What it also means – and what makes the new platform significant – is that Outfest has made itself accessible to global audiences. For the first time, the content the organization offers can easily reach viewers anywhere, bringing stories, both true and fictional, that express diverse LGBTQ experiences from all across the community and elevate the visibility of many unrepresented identities and voices. Much of this material never finds commercial distribution; it makes a tour of the festival circuit and then struggles to self-market in the digital world, never gaining the opportunity to reach many of the viewers that might need to see it most. Outfest Now changes that dynamic and bridges the gap, which is good for the film artists, whose work becomes available to a much-expanded audience. And because they get to see that work, which they would otherwise never have seen, it’s good for the audience, too.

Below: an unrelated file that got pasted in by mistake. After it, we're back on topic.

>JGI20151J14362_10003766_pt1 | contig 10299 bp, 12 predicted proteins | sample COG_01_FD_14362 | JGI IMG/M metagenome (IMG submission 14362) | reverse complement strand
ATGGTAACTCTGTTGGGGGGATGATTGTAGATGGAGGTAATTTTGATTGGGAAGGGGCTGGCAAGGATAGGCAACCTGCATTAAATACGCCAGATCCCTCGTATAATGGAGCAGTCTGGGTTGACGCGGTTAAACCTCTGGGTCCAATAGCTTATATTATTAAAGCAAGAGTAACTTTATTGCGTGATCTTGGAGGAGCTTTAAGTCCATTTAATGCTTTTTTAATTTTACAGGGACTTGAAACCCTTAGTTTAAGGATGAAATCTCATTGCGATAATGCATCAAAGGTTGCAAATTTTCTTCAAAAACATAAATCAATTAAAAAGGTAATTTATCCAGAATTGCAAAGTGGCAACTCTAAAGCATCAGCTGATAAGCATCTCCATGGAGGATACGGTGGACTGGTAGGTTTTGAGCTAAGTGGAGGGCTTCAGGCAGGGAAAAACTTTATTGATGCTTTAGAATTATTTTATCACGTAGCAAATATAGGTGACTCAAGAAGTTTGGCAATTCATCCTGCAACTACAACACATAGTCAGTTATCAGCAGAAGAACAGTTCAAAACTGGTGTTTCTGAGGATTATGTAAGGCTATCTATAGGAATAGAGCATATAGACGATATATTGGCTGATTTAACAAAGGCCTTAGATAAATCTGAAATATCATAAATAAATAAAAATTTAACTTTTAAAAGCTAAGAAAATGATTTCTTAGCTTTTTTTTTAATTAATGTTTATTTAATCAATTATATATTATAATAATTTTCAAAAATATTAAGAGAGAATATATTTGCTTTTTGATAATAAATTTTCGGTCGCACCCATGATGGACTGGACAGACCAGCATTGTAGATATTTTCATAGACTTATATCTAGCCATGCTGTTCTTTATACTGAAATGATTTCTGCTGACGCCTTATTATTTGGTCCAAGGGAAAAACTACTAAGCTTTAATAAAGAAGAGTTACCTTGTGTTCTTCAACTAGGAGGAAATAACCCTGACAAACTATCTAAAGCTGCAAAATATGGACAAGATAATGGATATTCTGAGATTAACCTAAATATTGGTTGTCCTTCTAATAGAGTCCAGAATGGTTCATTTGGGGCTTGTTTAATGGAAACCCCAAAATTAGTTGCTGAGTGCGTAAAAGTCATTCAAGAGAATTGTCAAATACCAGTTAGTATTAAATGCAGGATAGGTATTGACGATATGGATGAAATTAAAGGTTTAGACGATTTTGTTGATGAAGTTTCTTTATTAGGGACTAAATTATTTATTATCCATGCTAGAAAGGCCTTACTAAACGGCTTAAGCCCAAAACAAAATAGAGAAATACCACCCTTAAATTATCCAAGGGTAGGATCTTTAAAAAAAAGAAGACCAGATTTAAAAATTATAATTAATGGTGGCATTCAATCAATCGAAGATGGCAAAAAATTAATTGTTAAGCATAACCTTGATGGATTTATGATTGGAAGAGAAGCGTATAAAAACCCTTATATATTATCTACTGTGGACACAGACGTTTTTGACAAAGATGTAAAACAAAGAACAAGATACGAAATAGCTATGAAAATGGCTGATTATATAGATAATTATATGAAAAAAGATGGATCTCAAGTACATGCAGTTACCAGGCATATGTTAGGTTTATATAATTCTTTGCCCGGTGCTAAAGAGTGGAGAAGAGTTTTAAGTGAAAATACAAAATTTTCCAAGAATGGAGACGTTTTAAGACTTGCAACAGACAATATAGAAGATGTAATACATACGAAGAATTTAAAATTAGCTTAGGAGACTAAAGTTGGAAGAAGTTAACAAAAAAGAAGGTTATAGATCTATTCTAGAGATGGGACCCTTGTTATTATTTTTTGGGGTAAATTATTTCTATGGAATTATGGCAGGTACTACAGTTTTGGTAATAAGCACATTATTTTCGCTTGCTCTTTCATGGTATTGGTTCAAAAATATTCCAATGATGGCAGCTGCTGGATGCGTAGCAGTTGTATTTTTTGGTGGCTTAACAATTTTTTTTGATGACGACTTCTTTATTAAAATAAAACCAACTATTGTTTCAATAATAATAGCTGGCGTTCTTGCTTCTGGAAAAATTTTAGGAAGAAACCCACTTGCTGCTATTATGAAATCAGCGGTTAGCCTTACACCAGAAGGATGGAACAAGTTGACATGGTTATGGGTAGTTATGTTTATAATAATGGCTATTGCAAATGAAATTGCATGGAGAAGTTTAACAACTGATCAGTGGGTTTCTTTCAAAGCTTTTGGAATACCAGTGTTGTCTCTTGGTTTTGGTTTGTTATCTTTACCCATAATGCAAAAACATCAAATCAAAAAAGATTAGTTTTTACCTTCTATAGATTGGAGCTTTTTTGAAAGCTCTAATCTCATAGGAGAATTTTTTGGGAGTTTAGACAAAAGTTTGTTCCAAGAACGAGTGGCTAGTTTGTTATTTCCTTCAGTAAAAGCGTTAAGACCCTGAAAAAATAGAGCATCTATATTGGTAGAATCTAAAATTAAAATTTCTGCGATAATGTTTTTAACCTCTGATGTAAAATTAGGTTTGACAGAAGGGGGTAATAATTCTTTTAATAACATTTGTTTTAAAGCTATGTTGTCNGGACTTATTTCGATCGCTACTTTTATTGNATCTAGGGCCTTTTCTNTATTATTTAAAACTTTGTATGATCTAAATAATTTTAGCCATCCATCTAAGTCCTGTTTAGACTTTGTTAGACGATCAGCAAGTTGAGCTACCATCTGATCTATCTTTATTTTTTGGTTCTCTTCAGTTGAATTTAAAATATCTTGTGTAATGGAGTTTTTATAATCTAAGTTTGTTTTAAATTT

There’s another benefit embedded in the deal, as well, and it’s arguably the most important of all in terms of long-term effect. As the first mission-driven platform of its kind, Outfest Now’s revenues go directly to Outfest itself; that means anyone who subscribes will be helping to support and sustain the festival’s year-round programs – including its work in promoting and enabling the work of LGBTQ+ film artists around the world, in nurturing and enabling the talent of new and exciting LGBTQ+ storytellers, and in preserving and archiving the legacy of queer cinema for future generations.
As Outfest Executive Director Damien S. Navarro puts it, “By subscribing, you are giving back while also gaining access to an ever-rotating exhibition of the best in queer cinema, television, music, stage and digital content – all handpicked for you, by one of the most renowned organizations in the world.”